Capitol Bomb Plotter Sentenced To 30 Years | WAMU 88.5 - American University Radio

WAMU 88.5 : News

Filed Under:

Capitol Bomb Plotter Sentenced To 30 Years

Play associated audio
The plot of which El-Khalifi was a part involved a vest laden with explosives.
http://www.flickr.com/photos/jcolman/542403931
The plot of which El-Khalifi was a part involved a vest laden with explosives.

A federal court in Virginia has imposed the harshest possible sentence on a local man convicted of terrorism.

Amine El-Khalifi, 29, of Alexandria, Va., was sentenced to 30 years in prison for his part in a plot to detonate a suicide bomb at the U.S. Capitol.

El-Khalifi admitted plotting with undercover agents he believed were from al-Qaida and volunteering to run a suicide operation at the Capitol, going so far as to don what he thought was a bomb-laden vest.

At Friday's hearing, El-Khalifi expressed no remorse, saying only that he loves Allah.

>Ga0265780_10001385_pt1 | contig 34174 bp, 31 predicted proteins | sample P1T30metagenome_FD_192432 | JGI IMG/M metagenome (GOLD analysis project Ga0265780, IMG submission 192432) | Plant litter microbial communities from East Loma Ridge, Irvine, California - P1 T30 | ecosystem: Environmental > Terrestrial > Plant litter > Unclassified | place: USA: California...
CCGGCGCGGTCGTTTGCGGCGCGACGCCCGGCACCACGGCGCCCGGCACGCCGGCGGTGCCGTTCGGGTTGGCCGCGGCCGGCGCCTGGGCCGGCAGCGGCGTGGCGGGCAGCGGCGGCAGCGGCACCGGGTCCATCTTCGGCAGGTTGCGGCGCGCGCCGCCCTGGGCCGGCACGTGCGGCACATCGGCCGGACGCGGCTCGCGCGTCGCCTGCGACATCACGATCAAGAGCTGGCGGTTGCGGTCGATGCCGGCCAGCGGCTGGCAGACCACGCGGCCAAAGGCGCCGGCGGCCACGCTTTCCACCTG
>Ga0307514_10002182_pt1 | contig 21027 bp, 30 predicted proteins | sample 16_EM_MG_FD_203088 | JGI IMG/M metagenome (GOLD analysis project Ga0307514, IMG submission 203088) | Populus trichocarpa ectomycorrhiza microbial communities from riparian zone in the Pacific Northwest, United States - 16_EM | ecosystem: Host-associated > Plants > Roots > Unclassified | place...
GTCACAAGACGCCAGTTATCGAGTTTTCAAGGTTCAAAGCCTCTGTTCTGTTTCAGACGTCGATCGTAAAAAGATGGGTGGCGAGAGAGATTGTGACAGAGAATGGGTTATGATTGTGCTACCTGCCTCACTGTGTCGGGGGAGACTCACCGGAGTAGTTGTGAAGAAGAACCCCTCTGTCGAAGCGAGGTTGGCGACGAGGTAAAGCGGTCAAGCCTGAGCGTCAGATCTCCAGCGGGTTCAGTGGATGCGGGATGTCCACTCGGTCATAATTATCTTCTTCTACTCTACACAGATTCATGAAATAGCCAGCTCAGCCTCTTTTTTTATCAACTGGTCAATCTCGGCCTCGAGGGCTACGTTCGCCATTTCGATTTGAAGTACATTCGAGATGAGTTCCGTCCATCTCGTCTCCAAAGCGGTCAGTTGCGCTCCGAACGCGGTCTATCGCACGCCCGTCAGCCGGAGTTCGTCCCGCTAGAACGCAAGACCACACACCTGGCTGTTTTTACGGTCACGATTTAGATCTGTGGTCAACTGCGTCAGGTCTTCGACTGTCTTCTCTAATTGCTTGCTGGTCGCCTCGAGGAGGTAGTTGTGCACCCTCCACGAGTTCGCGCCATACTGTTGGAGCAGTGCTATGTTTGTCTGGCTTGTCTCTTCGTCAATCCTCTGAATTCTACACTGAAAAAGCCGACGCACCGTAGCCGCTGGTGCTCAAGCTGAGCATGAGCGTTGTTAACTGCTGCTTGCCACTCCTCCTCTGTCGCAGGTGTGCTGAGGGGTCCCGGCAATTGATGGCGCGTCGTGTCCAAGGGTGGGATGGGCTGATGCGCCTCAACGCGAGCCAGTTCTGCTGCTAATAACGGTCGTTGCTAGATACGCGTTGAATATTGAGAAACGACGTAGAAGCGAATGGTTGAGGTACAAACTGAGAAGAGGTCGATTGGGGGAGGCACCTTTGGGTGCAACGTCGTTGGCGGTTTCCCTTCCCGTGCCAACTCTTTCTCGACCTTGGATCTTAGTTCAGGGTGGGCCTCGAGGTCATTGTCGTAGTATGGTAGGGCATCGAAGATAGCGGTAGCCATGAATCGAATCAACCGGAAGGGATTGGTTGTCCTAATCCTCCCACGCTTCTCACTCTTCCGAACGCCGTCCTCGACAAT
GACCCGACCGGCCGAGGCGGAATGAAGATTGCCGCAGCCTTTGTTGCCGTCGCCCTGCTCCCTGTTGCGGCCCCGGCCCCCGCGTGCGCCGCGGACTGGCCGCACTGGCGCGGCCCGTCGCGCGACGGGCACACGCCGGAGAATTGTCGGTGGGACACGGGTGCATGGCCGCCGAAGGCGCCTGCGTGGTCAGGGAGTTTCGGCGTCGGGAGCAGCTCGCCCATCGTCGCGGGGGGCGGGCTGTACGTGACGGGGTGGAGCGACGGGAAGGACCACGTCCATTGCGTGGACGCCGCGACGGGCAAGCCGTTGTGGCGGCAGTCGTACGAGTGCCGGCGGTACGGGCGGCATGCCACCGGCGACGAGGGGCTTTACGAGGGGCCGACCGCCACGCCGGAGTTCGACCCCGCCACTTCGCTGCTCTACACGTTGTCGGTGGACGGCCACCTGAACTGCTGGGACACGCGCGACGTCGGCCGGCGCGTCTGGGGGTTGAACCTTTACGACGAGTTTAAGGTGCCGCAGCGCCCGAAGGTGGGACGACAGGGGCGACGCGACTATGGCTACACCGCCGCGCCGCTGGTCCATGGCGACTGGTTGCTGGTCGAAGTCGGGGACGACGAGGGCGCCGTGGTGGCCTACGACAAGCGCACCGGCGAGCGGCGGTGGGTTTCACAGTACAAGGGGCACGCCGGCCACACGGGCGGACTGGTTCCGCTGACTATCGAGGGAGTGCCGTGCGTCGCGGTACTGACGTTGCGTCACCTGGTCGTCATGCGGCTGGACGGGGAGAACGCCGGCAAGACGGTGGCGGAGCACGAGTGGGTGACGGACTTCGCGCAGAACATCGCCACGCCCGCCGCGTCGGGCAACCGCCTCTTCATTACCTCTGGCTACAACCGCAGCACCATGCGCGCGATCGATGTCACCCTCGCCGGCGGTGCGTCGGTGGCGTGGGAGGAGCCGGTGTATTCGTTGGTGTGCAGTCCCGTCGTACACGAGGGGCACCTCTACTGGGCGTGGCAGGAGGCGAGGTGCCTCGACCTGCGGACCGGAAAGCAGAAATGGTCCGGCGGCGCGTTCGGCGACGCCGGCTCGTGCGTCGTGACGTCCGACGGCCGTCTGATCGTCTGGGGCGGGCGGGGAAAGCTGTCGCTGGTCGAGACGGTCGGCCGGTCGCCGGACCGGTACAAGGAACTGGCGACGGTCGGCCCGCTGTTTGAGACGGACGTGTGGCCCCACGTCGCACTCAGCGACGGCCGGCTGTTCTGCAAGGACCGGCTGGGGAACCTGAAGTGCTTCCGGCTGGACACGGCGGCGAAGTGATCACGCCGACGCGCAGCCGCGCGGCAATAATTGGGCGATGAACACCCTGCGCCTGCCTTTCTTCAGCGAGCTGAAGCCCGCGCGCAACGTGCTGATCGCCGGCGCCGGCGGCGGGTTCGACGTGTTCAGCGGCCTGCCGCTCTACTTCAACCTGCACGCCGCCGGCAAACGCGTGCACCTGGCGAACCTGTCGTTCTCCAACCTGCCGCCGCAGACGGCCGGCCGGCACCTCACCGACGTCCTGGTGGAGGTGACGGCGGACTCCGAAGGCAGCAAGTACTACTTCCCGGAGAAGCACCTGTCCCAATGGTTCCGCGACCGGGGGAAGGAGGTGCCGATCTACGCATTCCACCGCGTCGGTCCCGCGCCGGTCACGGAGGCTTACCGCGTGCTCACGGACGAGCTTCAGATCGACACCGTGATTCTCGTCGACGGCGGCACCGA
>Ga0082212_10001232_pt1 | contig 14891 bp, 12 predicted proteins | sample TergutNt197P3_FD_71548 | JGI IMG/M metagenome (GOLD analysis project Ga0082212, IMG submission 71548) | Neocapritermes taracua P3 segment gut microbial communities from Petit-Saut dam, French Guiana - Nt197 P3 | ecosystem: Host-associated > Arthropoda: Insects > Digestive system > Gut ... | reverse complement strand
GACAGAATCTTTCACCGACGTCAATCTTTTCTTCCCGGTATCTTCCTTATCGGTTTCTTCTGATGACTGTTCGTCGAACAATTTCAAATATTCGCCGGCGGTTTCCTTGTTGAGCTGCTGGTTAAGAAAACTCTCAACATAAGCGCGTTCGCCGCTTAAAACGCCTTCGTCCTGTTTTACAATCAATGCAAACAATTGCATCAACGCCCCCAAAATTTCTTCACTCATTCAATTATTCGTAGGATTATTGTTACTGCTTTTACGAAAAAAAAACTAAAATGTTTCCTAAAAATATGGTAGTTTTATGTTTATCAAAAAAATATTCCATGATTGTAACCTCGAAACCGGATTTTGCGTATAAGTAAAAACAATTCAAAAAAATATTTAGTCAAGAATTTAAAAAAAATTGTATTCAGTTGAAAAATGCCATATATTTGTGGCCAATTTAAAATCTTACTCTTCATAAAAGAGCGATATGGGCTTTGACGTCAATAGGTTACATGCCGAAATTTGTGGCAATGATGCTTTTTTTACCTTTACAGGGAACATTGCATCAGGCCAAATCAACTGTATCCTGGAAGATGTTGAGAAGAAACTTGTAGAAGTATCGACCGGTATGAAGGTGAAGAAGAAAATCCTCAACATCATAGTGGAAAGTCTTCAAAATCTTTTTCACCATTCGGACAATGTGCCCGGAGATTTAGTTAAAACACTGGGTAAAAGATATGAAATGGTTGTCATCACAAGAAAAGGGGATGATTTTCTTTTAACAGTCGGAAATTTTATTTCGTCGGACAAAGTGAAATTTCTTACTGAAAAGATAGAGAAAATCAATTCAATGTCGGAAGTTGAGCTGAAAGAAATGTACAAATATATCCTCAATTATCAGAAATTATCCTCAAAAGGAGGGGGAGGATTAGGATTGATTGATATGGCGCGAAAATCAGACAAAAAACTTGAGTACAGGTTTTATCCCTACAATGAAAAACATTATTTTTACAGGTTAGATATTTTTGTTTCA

Defense lawyers say the sting operation preyed on El-Khalifi's financial woes by giving him nearly $6,000.

Prosecutors say El-Khalifi came to authorities' attention in part by answering a Facebook post seeking to recruit Muslim holy warriors.

NPR

MacArthur Fellow Terrance Hayes: Poems Are Music, Language Our Instrument

Hayes, a professor of writing at the University of Pittsburgh, was recognized for "reflecting on race, gender, and family in works that seamlessly encompass both the historical and the personal."
NPR

Diet Soda May Alter Our Gut Microbes And The Risk Of Diabetes

There's a new wrinkle to the old debate over diet soda: Artificial sweeteners may alter our microbiomes. And for some, this may raise blood sugar levels and set the stage for diabetes.
NPR

House Passes Bill That Authorizes Arming Syrian Rebels

Even though it was backed by both party leaders, the vote split politicians within their own ranks. The final tally on the narrow military measure was 273 to 156.
NPR

3.7 Million Comments Later, Here's Where Net Neutrality Stands

A proposal about how to maintain unfettered access to Internet content drew a bigger public response than any single issue in the Federal Communication Commission's history. What's next?

Leave a Comment

Help keep the conversation civil. Please refer to our Terms of Use and Code of Conduct before posting your comments.